I’m seeing a recurrent pattern.
Usually it shows up in my E-mail in-box. At some point I will start to see a collection of E-mails with a common subject line going back and forth on some non-life threatening issue. If I open (reluctantly) one of the E-mails I will see that the reason for the flurry is not the result of the importance of the issue identified in the subject line. Usually, it’s the result of a recipient’s misunderstanding the motives of the person sending the initial email. Or perhaps the initial sender misunderstood the motives of someone else and that prompted the initial email. So, what’s the problem here? Claude Shannon, the leading mind in the realm of ‘information theory,’ would analyze most of these email exchanges and simply conclude the problem is one of low signal-to-noise ratio.
Okay, maybe so. But let’s look at some more communications.
After I’m finished looking at my E-mail in-box I look at my news aggregator, which summarizes the goings-on at a hundred or so weblogs that I like to check in on. I don’t really see ‘flurries’ here because this is a different communication environment. But I do see heated Internet discussions, which seem to be fueled by each participant’s desire to be perceived as ‘correct.’ Again, Mr. Shannon might assess the problem in terms of the S/N ratio. To me the problem is caused something else. Rarely, in these low S/N communications is there an effort to understand where the other person is coming from. That’s the problem.
It’s kind of ironic that we live in a world replete with the most powerful tools for communicating. You can walk down any street and see people with cellphones engaged in penetrating discussions. Coffeeshops now have free wireless Internet access and people flock there and type furiously, no doubt communicating with people in distant points around the entire globe. And, speaking of the water planet, you can’t help but notice that our globe is surrounded by satellites that keep our communications grid operational 24/7/365.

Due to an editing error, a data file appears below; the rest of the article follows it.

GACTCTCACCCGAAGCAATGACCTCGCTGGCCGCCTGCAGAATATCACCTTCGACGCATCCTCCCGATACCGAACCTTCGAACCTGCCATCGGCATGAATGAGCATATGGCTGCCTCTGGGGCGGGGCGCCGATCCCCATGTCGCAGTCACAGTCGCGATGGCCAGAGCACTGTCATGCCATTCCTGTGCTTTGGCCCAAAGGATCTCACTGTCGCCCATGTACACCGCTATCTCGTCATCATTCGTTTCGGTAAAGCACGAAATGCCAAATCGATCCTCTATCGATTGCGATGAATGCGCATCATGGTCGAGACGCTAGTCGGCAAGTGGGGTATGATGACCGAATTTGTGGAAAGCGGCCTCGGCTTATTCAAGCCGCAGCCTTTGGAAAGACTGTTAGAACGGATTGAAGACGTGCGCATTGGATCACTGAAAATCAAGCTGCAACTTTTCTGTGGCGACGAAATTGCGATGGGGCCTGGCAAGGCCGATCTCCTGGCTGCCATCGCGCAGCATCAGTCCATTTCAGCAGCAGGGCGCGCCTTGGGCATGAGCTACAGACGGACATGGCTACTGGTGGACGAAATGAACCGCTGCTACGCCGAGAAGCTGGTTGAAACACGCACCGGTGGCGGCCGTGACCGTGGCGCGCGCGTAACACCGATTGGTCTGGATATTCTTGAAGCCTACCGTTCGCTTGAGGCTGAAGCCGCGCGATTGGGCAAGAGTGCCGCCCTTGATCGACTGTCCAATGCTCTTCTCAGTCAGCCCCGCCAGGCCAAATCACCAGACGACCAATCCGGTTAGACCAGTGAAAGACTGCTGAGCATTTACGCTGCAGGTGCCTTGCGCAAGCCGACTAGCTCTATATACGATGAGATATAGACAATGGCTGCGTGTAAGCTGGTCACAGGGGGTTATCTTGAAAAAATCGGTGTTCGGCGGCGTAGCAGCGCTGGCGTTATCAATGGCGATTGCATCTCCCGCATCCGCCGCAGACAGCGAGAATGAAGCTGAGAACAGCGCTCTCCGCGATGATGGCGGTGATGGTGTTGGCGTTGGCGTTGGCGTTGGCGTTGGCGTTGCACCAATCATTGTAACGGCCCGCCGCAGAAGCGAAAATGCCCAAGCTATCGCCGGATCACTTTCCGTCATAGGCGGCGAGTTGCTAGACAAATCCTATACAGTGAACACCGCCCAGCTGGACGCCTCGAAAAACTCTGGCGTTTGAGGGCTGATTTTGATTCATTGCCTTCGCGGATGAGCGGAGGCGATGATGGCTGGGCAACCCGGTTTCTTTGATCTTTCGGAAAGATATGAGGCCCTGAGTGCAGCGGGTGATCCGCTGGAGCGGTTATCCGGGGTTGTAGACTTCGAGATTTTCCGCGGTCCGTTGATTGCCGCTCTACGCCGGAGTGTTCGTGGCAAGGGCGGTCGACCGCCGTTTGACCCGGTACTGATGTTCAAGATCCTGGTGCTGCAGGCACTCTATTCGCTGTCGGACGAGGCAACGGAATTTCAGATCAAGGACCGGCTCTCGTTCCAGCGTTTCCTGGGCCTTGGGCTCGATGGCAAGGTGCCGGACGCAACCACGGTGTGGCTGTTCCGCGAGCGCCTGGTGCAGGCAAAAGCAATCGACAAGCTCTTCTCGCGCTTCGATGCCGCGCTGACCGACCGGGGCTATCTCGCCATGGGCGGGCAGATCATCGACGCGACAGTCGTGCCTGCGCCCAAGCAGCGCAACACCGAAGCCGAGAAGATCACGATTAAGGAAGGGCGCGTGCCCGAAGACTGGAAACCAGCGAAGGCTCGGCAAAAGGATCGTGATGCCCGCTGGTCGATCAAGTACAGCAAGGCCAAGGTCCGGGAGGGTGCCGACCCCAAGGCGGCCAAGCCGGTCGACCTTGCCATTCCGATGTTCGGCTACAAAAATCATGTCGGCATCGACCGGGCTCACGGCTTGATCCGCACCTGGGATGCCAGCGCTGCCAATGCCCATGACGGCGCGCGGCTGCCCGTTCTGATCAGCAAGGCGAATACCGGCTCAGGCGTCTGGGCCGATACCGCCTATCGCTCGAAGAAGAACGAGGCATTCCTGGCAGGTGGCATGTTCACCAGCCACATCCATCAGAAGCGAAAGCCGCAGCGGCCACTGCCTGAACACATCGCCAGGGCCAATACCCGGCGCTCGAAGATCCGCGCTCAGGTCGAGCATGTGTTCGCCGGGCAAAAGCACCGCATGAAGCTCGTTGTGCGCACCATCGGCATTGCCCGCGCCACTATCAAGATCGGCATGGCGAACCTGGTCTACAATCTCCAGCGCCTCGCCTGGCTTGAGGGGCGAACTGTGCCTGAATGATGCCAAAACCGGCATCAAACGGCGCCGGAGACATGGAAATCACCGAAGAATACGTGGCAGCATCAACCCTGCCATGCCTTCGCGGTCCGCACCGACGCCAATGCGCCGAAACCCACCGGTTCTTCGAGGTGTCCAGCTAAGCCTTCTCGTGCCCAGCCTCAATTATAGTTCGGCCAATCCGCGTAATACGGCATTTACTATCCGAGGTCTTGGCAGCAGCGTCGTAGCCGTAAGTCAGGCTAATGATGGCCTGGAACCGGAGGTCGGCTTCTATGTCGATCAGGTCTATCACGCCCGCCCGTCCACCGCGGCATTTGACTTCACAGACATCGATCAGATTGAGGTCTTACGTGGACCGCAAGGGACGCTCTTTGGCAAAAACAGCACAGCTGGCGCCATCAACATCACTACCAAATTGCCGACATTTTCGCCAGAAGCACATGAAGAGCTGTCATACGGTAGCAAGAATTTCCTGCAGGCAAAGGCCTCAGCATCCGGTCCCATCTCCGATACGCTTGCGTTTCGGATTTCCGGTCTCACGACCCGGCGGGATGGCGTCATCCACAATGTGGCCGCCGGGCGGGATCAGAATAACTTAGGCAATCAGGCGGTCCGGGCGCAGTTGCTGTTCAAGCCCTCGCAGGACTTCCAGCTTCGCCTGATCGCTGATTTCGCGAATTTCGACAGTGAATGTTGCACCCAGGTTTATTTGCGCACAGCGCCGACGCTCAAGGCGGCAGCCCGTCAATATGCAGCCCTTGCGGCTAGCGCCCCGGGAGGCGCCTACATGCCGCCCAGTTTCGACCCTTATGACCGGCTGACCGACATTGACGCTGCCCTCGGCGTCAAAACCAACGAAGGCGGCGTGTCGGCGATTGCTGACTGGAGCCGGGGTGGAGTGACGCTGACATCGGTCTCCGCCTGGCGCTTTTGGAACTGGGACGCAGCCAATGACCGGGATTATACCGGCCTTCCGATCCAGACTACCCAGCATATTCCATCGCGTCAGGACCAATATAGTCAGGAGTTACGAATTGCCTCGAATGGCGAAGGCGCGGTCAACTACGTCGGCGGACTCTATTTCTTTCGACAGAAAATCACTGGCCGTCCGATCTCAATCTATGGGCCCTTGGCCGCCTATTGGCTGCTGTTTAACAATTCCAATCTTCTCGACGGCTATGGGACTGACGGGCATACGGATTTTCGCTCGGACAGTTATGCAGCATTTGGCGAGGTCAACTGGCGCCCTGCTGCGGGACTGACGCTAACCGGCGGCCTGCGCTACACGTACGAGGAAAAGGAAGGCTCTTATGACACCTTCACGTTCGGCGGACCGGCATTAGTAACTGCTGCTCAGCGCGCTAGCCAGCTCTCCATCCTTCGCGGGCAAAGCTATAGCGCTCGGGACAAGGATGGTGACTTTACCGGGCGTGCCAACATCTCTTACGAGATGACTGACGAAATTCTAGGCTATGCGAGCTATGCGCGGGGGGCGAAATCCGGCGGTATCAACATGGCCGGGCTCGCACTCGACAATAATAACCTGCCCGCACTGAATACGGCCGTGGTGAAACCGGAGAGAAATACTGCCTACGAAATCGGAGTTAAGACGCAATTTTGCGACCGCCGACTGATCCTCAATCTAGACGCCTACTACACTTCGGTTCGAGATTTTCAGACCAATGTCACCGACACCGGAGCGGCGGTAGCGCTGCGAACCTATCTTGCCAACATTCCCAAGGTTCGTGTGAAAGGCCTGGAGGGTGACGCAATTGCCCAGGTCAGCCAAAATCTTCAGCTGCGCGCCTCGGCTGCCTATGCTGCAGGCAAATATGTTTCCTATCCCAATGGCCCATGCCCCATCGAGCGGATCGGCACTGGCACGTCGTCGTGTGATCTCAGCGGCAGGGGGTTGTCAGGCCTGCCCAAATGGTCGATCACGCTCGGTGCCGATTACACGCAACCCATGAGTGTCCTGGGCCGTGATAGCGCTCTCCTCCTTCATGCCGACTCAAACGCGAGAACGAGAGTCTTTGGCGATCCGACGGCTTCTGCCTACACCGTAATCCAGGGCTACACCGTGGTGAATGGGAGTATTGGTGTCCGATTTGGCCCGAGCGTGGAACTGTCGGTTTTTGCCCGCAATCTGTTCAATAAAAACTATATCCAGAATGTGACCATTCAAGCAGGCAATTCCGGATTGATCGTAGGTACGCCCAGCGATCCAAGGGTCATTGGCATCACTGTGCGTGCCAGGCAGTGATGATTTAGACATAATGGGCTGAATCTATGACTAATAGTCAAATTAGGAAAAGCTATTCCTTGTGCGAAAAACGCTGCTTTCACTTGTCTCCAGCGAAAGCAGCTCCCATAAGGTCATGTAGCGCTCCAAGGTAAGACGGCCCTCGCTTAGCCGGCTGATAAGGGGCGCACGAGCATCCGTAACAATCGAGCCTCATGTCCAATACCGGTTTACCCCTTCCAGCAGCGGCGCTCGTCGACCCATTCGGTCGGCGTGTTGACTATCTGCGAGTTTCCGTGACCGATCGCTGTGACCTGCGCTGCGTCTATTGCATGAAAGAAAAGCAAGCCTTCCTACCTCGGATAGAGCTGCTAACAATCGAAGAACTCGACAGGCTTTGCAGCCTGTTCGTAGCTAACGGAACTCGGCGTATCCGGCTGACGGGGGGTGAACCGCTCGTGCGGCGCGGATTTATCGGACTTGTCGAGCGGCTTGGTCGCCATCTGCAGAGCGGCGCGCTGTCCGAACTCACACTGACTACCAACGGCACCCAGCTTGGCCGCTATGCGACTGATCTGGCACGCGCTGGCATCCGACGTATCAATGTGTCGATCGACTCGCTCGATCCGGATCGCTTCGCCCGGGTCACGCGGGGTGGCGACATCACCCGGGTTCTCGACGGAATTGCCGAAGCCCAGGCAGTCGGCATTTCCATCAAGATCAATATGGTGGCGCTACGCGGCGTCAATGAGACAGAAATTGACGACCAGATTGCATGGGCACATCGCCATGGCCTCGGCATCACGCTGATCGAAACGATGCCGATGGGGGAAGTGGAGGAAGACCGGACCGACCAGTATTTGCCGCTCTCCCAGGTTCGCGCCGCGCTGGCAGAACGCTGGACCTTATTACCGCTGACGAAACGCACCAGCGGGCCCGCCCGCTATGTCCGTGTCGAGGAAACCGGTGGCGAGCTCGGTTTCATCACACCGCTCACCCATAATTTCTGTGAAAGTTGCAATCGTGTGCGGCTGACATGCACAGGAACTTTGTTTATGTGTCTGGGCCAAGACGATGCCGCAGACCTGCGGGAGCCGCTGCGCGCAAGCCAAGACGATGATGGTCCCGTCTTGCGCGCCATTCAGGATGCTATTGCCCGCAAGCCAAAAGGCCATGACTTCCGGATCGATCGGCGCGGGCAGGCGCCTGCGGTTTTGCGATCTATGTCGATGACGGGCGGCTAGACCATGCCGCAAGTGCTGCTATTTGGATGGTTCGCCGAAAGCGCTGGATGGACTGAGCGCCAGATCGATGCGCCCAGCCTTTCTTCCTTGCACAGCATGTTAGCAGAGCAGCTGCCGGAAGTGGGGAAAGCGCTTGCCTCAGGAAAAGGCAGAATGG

But still we have communications problems. How can our technology help us improve our communications?
Well, obviously it can’t. Technology can only create systems that allow people in different locations to carry out conversations. It can’t make the conversations more meaningful, or more civil. Ironically, I think our use of technology is actually inhibiting meanful communication. We are getting confused and coming to believe that the act of communicating with people who are not in the same room with us is, in and of itself, meaningful communication. And we seem to believe that the farther away the other person is, or the faster we respond to their missive, the more effective the communication.
It’s easy to sit in you little pod and spew out opinions via email, cellphone, instant messaging, or even by fax. What’s harder is to get a real sense of what another human being is feeling and thinking, and why they are experiencing a certain viewpoint. Technology can’t help us with that problem. Which is too bad, because it’s becoming a bigger problem as more people find more ways to communicate more rapidly than ever before across greater distances.